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Republican Candidates Make Final Push in Iowa


Republican voters in Iowa will kick off the 2012 U.S. presidential election campaign Tuesday with caucus voting, the first step in choosing a candidate to run against President Barack Obama next November. The campaigning in Iowa among six Republican contenders is intense in advance of Tuesday’s vote.

It’s the final push for votes in Iowa and former Pennsylvania senator Rick Santorum is surging in the polls.

At an event for Santorum in a restaurant drew an overflow crowd that braved the cold and hordes of journalists from around the world. “If you are looking for someone you can trust, someone who's authentic. Then I’ll put myself out there. I know you aren't going to agree with me on everything. What you do know is I'll say what I believe and do what I say,” he said.

Don Todd will vote on Tuesday. He’s leaning toward Santorum. “Just someone with more basic American values than what the Democratic Party has turned into. That’s what this Iowan is thinking and a lot of the people that I know,” Todd said.

Marty Miller came all the way from Florida to follow the candidates around Iowa. “Somebody that can turn this country around and get us back where we belong, where everybody is proud of our country,” Miller said.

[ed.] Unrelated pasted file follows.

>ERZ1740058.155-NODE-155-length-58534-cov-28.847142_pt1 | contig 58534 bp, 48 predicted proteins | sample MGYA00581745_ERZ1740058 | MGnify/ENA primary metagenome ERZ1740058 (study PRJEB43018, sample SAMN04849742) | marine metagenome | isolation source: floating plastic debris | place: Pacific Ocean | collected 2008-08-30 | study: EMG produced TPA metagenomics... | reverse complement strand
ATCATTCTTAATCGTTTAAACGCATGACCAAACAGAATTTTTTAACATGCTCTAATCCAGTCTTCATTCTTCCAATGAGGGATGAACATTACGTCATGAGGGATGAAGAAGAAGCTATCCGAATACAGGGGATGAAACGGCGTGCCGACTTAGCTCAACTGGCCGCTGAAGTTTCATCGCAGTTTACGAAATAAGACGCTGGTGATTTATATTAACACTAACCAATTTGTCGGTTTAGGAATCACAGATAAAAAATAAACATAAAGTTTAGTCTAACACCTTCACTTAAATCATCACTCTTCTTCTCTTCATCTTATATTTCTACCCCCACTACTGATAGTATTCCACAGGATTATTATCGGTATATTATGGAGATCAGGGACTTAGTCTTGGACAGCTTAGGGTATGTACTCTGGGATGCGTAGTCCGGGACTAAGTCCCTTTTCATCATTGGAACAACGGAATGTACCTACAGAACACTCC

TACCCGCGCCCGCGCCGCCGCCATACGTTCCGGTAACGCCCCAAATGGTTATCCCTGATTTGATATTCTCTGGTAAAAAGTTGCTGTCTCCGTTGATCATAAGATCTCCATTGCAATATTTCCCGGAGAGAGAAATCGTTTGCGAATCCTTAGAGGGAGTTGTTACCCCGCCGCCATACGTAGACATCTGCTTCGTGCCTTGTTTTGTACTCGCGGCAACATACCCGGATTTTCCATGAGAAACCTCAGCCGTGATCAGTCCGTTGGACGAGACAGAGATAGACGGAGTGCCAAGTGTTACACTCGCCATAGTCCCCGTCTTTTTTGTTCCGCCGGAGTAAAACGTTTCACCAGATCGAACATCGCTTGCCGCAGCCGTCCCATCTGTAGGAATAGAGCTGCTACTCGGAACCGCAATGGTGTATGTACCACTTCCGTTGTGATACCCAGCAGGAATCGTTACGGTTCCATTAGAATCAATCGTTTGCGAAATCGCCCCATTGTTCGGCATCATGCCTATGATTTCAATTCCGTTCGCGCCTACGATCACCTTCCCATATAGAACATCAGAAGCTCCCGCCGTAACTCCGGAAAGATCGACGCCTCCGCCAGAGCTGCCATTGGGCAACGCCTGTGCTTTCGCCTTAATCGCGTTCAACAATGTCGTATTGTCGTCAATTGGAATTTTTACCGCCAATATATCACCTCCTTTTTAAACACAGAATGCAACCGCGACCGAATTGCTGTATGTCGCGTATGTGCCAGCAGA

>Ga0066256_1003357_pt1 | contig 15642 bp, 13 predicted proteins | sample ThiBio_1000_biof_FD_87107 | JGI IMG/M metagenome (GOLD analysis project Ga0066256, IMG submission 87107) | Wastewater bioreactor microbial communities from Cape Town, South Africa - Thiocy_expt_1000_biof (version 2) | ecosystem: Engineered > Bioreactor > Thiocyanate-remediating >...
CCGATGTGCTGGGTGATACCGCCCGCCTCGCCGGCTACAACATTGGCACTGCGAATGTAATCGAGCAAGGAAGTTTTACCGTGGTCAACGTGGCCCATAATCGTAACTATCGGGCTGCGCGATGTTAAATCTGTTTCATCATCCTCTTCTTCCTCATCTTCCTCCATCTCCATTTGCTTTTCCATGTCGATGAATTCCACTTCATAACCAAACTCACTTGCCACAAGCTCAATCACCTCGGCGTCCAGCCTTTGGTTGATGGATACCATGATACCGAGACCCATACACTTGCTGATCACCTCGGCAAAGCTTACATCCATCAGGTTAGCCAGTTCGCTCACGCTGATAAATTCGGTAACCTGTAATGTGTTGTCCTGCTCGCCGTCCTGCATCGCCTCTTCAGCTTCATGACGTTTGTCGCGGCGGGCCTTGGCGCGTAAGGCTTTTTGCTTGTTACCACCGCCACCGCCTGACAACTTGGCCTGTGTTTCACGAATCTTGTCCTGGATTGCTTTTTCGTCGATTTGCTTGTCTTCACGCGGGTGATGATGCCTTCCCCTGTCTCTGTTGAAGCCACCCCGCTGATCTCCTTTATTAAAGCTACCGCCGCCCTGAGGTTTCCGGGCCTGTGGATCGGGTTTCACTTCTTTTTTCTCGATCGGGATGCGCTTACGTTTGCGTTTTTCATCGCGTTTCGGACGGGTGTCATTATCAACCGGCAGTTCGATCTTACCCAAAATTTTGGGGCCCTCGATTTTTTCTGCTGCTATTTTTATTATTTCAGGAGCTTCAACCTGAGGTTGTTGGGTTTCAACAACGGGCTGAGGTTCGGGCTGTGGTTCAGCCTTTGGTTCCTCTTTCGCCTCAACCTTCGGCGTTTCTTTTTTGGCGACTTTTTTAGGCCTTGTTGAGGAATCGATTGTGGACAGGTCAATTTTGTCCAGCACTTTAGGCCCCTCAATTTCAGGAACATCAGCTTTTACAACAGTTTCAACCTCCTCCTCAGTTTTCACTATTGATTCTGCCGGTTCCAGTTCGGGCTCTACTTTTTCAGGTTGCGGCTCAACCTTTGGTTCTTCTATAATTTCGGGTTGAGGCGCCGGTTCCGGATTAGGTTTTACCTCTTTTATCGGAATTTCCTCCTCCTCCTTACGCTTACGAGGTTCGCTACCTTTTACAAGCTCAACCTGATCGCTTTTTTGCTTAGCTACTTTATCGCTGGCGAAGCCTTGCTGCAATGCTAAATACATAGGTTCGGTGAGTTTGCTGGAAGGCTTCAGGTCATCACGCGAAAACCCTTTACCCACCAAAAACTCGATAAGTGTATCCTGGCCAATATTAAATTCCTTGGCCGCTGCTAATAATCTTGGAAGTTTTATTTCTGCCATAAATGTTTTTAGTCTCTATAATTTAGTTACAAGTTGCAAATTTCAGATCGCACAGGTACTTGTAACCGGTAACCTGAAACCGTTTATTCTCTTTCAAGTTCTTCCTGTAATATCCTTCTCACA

Santorum is trying to catch former Massachusetts governor Mitt Romney, who’s leading in the polls.

“Get out and vote, vote, vote! Get your friends to go to the caucuses!,” Romney said at one campaign stop.

Texas Congressman Ron Paul, running second at the moment, also fired up supporters at a rally in downtown Des Moines. “The enthusiasm is growing by leaps and bounds and bounds. The crowds are getting bigger,” Paul said.

Support for former House Speaker Newt Gingrich has been sliding, but he’s still hoping for a last minute surge.

"Look, I think this is a volatile environment, where people are going to walk in, undecided or semi-decided, and maybe as many as 50 percent could switch during the course of the caucus," Gingrich said.

Polls show Gingrich may be right and the Iowa caucus race remains unpredictable.

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    Jim Malone

    Jim Malone has served as VOA’s National correspondent covering U.S. elections and politics since 1995. Prior to that he was a VOA congressional correspondent and served as VOA’s East Africa Correspondent from 1986 to 1990. Jim began his VOA career with the English to Africa Service in 1983.

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